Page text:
On July 27,
1999, the Florida Public Service Commission (PSC) voted to adopt its Staffs
recommendation to deny the petition of Florida Power & Light (FPL) for approval of a
standard offer contract for qualifying cogeneration and small power production facilities,
although FPL may develop an acceptable standard offer contract to comply with Staff
recommendations. The PSC also rejected FPLs "regulatory out" clause, a
clause which would permit FPL to adjust payments to qualifying facilities and small power
producers based on some unforseen regulatory action. The PSC granted FPLs request
for a variance to the administrative rule requiring standard offer contracts to contain a
ten year minimum term, and permitted FPL to have a five year fixed term in its standard
Under Florida and federal law, each investor-owned utility is required to file a standard offer contract with the PSC by which certain smaller qualifying facilities and small power producers may sell power to the utility. Large qualifying facilities and non-utility generators, by contrast, must bid to sell their power to utilities under a request for proposals process. These standard offer contracts satisfy requirements of the Public Utilities Regulatory Policies Act (PURPA) and Florida law, which require promotion of solid waste facilities, energy efficiency, cogeneration, and the use of renewables.
Florida law requires that the rate provided in the contract must be based on the utilitys next planned generating unit addition, which is its "avoided unit." In its filing for approval of a standard offer contract, FPL used a hypothetical 209 MW combustion turbine generating unit with an in-service date of January 1, 2001 as the avoided unit. However, FPLs actual next planned generating unit under its ten year plan is much different: a repowering project in which it will replace existing steam boilers with six 150 MW combustion turbines and heat recovery steam generators with an in-service date of January, 2002. The hypothetical facility also bears no relationship to other projects in FPLs ten year plan.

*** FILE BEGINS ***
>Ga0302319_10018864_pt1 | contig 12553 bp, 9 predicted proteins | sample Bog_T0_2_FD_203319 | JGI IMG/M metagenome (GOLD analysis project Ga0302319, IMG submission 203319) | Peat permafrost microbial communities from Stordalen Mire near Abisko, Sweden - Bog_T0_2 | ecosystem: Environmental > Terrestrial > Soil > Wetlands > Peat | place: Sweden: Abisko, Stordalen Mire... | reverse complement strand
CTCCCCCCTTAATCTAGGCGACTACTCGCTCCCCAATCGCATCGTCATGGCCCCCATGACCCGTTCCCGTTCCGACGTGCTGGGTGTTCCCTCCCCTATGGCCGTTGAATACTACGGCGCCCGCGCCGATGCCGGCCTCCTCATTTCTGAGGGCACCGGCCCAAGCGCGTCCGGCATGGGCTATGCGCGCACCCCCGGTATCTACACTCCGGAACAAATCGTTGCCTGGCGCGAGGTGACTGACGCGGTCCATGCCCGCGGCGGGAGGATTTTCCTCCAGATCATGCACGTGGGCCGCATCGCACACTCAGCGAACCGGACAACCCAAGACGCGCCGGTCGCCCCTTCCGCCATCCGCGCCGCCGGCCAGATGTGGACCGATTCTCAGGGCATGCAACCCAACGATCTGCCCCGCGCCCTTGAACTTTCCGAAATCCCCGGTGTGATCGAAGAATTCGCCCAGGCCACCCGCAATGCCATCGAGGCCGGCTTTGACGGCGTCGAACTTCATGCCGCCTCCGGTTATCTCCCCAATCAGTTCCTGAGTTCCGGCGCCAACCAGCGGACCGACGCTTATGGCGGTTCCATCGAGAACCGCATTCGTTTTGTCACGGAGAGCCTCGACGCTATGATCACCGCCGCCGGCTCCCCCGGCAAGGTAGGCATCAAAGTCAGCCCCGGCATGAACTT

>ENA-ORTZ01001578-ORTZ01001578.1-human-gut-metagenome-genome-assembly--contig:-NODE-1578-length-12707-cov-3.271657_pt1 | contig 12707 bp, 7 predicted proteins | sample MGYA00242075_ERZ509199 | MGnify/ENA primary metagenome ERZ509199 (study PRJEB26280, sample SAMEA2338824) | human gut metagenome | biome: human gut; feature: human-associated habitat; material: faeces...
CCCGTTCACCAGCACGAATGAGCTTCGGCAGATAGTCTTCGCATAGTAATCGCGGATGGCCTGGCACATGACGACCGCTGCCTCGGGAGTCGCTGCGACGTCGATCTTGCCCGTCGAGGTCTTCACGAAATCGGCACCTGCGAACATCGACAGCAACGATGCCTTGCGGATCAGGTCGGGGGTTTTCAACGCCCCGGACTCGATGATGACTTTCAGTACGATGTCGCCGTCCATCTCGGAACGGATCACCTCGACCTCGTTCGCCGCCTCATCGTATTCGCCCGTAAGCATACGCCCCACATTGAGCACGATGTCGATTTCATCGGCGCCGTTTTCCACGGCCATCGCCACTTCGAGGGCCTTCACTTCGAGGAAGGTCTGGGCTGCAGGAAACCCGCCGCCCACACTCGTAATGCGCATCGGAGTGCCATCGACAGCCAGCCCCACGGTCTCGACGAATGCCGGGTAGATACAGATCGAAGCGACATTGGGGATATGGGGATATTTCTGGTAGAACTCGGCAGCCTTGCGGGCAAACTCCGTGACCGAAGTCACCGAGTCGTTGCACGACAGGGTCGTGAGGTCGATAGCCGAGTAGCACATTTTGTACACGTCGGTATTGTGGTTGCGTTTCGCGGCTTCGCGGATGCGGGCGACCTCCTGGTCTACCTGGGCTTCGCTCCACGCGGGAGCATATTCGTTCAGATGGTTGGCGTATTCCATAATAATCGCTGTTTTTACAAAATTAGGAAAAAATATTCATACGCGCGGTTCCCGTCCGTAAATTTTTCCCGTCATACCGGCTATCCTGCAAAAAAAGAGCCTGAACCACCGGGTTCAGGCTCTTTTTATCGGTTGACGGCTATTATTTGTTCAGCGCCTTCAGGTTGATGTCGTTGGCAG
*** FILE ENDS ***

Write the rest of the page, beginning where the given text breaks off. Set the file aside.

The purpose of the standard offer contract pricing is to encourage energy efficiency while avoiding or deferring utility generation facility construction. According to the PSC Staff, this purpose is rendered meaningless by the use of a hypothetical next generating unit rather than the use of the actual next planned generating unit. FPL was required to file a revised standard offer contract consistent with this policy.
FPL also requested that the PSC approve a 5 MW subscription limit for its standard offer contract, which would preclude some facilities from selling their full output to FPL. While the PSCs rules do not prohibit such a limitation, the Staff found that the limit could exclude facilities from the standard offer contract and FPL had not substantiated the need for this limit. However, because FPL delayed filing of its standard offer contract until late in the planning of its next generating facility, the standard offer contract was unlikely to avoid or delay construction. Therefore, the standard offer contract, particularly without a subscription limit, could result in FPL purchasing unneeded capacity. Given the "untimeliness" of the filing, the Staff did not recommend a different subscription limit.
FPLs petition for approval of a standard offer contract also included a "regulatory out" clause, which would permit FPL to adjust payments to facilities under the standard offer contract based on unforseen regulatory action. The Staff recommended that this provision be struck, noting that the Florida Supreme Court upheld the PSCs removal of a "regulatory out" clause in an earlier standard offer contract of FPL. The PSCs cited reason for striking the earlier provision is the PSCs "commitment to allow recovery of the mandated payments" and their opinion of such clauses as "unnecessary surplusage."
The PSC rules require that a standard offer contract be for a minimum ten year term. This term was selected because the PSC determined it was of sufficient length to permit cogenerators and utilities to plan. FPL requested a variance from this ten year minimum, seeking instead a five year fixed term in its standard offer contract. FPL argued that the ten year minimum worked a substantial hardship on FPL and that the ten year term would create an unreasonable risk and burden for its customers. FPL claimed as potential hardship that Section 210 of PURPA could be repealed and that the standard offer contract would not avoid or defer construction of generating facilities in any event. While the Staff stated FPL did not meet its burden of proving a substantial hardship, the PSC voted to grant the variance for a five year minimum contract term.
The PSCs Order is expected to be filed August 16, 1999.